<VV> low octane gas accident
pp2 at 6007.us
Fri Oct 21 11:32:37 EDT 2005
>It didn't knock and ping on the way home but I'm a little concerned.
Lot depends on how you drive. To my way of thinking, only the 140 and 180
should require premium. OTOH, for a lot of cars in the 1960s, 9:1
compression was high. I have not run any studies on the detonation
characteristics of modern gas, just know that our modern cars (and one has
10.5:1 and is designed to run on 87).
A lot depends on the size and shape of the combustion chamber and the
location of the spark plug (spherical chamber with the spark in the center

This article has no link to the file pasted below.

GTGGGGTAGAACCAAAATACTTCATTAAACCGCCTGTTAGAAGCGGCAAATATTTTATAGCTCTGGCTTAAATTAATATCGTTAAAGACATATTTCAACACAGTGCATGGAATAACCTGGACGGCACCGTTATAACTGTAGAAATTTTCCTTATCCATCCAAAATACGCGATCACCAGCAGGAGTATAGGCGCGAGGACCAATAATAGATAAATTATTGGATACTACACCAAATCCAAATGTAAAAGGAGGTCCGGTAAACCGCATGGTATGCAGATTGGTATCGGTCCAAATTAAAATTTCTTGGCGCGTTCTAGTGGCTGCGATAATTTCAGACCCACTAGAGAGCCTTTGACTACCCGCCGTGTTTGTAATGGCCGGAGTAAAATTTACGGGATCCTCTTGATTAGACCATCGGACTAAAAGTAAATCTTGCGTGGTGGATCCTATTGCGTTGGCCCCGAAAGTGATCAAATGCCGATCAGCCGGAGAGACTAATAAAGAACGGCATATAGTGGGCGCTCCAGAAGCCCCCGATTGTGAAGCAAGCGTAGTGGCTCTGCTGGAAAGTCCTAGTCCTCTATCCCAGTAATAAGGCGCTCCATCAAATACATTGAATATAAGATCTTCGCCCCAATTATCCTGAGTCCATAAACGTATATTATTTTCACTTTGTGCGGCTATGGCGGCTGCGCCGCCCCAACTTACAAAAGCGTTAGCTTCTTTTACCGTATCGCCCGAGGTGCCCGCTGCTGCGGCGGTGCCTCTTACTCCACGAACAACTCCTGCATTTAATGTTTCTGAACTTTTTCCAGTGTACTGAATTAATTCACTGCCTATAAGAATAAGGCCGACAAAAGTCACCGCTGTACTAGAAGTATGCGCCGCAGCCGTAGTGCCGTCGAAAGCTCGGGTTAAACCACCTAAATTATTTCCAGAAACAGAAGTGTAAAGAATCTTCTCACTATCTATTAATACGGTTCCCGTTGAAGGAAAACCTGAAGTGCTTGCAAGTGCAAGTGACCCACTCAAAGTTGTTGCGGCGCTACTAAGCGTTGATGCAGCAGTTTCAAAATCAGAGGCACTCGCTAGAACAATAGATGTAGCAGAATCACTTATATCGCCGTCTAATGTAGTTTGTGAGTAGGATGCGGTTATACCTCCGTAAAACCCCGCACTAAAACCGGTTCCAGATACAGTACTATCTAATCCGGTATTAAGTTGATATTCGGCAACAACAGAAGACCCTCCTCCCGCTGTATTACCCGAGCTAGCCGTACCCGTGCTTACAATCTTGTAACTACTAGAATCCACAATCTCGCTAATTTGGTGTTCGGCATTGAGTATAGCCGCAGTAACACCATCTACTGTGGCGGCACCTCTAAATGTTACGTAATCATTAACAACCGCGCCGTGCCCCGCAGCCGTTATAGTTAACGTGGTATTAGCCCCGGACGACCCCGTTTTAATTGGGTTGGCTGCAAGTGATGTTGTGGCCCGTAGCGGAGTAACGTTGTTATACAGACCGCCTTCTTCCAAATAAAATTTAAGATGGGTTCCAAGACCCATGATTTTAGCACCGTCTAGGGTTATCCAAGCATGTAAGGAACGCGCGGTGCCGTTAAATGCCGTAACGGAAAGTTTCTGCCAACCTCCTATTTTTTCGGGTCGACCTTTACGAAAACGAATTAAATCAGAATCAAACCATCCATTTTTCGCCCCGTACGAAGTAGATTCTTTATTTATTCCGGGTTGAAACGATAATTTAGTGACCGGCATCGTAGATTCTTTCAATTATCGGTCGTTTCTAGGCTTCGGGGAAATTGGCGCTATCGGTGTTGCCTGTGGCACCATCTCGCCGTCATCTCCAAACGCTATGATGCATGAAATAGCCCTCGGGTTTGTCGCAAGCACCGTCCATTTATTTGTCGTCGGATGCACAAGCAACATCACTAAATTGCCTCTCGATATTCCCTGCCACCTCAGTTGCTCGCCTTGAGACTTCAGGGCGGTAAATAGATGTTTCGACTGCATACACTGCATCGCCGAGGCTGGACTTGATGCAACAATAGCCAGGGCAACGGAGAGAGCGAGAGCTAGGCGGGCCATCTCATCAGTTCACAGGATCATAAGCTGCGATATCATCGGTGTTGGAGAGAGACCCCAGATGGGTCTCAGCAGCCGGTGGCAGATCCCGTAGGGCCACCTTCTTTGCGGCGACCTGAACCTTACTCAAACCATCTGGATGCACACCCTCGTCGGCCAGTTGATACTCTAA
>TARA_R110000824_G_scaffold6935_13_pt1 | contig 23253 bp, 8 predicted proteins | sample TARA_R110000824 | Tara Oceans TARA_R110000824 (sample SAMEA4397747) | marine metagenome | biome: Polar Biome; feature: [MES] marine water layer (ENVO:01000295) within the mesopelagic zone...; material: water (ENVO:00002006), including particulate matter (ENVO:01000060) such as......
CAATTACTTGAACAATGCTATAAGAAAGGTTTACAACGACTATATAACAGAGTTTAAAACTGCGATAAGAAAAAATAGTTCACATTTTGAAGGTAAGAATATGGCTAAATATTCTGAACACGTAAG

is best. You want to minimize the distance the frame front has to travel
and reflections are bad. This is why engines have a similar displacement as
in the 60s but are undersquare (longer stroke than bore) rather than
oversquare as was popular back then. For a given displacement, as the bore
goes up, so does the octane requirement.
An air cooled engine is liable to need more octane than a water pumper
because the chamber temperatures are hotter.
All of that said, every engine is different. *In Theory* a Corvair 110 in
good condition should have no problem running on 87 with the timing
adjusted for the faster burning fuel. Considering that my Corvair is not
intended to be a daily driver, I put 93 in it and just take the 10% hit.
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